In 1908, trustees for the Methodist Episcopal Church- South signed a contract to pay Joseph and Julia Courand $3,000 for the two lots at the corner of S. Alamo and Wickes. The Courands, who owned Courand Grain Co., lived next to those two lots in their impressive mansion at the corner of Adams and S. Alamo. By 1912, the newly formed congregation had accumulated enough money to build a new church building. In 1913, the church was dedicated and given the name, Alamo Methodist Church. Beverely Spillman designed the building, a fine example of mission style architecture popular in South Texas at that time.
For over fifty years, the little church played an important role in the spiritual life of King William residents but by the late 1960’s the membership had declined to the point that the church could no longer be sustained and the congregation finally disbanded. After sitting vacant for several years suffering abuse from vandals and vagrants, the church building was purchased in 1976 by Bill and Marcia Larsen who transformed it into a restaurant and theatre. In 2005, the building went through yet another extensive renovation by the new owner and King William neighbor, Paul Alan Boskind.
Shelby and Mollie Sorrells and their daughters, Pat and Teresa, lived in the house behind the church on Wickes for several years. The cottage was originally the church parsonage but had ceased to be used for that purpose. “When we first moved in, we had a lot of late night visitors,” said Pat Sorrells Patrick. “People would ask for food, money, a place to stay -- couples wanting to get married.”
“I have great memories from those days,” said Pat. “We were teenagers in the early 60’s when the MYF produced a live Christmas pageant in front of the church that was a traffic stopper. The nativity story was broadcast from the balcony towers. Mary and Joseph, angels, shepherds and wise men all processed across the lawn in a thirty minute show that was really quite beautiful. Beth Ricks was Mary and Buddy Cleveland was Joseph. Grover Cleveland, George Ricks and Mary Inez Wagner (because she was tall) doubled first as shepherds then as wise men. I was the angel who appeared to the shepherds.”
“One year, we had a Good Friday pageant in the sanctuary. It drew crowds not only from the congregation but from the entire neighborhood as well. People were in tears as they watched a bruised and bleeding Jesus (Grover Cleveland), carry the cross down the aisle, stumbling and falling while being whipped by Roman soldiers.”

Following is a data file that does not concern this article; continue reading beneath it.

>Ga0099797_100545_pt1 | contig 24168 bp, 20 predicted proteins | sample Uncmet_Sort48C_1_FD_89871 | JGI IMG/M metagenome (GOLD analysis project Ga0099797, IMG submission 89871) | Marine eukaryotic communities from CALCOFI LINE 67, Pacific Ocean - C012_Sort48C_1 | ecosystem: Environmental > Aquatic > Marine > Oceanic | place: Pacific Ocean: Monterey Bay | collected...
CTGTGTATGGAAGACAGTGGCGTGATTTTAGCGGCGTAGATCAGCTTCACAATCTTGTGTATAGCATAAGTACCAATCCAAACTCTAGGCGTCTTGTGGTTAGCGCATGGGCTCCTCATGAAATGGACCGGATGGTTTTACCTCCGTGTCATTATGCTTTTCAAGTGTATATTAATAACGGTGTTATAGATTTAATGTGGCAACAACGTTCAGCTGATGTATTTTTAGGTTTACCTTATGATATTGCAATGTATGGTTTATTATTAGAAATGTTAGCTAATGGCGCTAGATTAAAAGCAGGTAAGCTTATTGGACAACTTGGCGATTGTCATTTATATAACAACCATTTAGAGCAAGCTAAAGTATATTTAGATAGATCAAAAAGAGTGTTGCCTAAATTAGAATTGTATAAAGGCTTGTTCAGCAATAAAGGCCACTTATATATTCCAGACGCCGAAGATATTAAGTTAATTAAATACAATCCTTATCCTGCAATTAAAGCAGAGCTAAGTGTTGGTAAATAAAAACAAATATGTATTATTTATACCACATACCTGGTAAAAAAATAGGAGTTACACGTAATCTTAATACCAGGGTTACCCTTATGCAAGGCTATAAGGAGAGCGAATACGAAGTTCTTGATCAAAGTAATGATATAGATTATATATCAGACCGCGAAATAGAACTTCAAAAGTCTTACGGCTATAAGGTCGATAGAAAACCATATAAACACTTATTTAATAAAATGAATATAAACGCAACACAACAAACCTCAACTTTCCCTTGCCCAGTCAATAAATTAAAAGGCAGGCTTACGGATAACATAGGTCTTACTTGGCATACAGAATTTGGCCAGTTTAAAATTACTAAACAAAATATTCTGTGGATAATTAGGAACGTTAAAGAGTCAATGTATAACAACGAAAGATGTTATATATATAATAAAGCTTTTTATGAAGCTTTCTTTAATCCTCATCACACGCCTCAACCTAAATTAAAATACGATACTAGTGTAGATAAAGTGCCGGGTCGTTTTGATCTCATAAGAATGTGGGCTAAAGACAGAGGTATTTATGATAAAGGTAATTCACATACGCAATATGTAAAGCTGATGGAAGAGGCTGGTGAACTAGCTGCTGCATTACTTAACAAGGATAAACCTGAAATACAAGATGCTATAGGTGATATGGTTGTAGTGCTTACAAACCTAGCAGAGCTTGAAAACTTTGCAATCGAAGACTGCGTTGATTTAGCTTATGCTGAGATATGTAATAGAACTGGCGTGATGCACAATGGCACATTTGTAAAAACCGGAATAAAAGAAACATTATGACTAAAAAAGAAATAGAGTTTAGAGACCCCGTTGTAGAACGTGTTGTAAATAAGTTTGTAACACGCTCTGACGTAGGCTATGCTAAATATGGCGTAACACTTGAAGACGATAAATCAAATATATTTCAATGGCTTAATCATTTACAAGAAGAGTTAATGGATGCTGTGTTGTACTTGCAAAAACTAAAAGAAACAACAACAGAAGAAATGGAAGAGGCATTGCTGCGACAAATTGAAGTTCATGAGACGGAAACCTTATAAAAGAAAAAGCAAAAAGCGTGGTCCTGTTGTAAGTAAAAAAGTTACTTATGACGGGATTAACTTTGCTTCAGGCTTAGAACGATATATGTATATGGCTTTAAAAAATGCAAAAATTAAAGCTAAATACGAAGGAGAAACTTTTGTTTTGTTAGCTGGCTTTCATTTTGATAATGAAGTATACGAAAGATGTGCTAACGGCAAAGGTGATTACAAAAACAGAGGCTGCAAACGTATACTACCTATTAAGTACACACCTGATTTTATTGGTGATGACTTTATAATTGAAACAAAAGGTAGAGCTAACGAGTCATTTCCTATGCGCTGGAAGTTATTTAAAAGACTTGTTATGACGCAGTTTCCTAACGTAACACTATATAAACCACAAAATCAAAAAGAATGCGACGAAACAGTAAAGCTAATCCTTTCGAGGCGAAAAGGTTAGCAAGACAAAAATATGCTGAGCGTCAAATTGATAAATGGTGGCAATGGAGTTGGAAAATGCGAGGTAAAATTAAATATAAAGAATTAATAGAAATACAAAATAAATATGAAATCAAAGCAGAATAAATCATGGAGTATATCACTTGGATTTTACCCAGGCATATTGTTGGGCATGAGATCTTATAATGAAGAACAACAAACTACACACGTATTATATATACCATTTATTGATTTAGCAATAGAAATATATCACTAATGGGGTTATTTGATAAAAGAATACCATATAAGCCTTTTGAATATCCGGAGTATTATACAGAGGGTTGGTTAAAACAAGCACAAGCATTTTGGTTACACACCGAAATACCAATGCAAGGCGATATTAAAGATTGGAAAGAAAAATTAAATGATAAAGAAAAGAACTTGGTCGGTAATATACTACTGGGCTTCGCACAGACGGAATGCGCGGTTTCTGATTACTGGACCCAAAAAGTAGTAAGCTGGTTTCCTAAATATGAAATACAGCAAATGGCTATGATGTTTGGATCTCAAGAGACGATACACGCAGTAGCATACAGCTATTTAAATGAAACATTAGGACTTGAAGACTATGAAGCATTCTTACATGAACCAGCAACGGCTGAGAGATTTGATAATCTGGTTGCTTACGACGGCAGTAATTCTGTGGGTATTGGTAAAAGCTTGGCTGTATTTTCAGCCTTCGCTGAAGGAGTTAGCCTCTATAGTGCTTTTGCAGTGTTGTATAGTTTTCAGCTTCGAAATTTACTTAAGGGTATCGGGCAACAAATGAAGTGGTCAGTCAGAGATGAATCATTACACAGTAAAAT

“In the summer, our watermelon festival was a popular neighborhood event. About two feet of ice was put in the outside doorway of the half basement and the melons were nestled in it; 25 cents a slice as I recall. We also had games including a watermelon seed spitting contest. The neighborhood children had a great time sliding on cardboard boxes down those long curving concrete banisters on the outdoor stairs.
Carolene Zehner’s parents, Caroll Schmidt and Jullienne Perkins, were married in the Alamo Methodist Church parsonage on April 24, 1943. “They celebrated their 64th wedding anniversary last month during Fiesta”, said Carolene. “The minister, Reverend Parrish officiated while his wife played the organ. Both my parents were from San Antonio, but my father was in the Army Air Corps, stationed in Liberal, Kansas at the time, so he flew into Kelly aboard a transport plane. My mother’s friends from her childhood were scheduled to arrive in San Antonio by train to take part in the wedding but when they didn’t show up, another couple had to be called at the last minute to stand in. After the ceremony, they learned that their first choices for the wedding party were still on the train heading for San Antonio and also aboard that same train was President Roosevelt! The reason for the delay was because they stopped the train at every bridge crossing so the bridge trusses could be checked for explosives.
“My parents attended Alamo Methodist Church while they were dating as it was a short walk from the rooming house where my mother lived – now Mike Casey’s house on South Alamo. After the war, they continued their membership while living on Elmira St.” Teresa Sorrells Comeaux remembers her wedding as being the very last one to be held in the church. “It was June 20, 1970 and the Reverend Don Hubley officiated.”
One of the most dramatic features of the church is the beautiful stained glass windows. One of the large windows in the front is inscribed “In memory of our mother, Mary F. Swearingen.” Yet another memorializes Martha Wood White and Martha W. Bradshaw. If any neighbors recognize these names, please contact the newsletter staff so the information can become yet another interesting addition to the history of the church.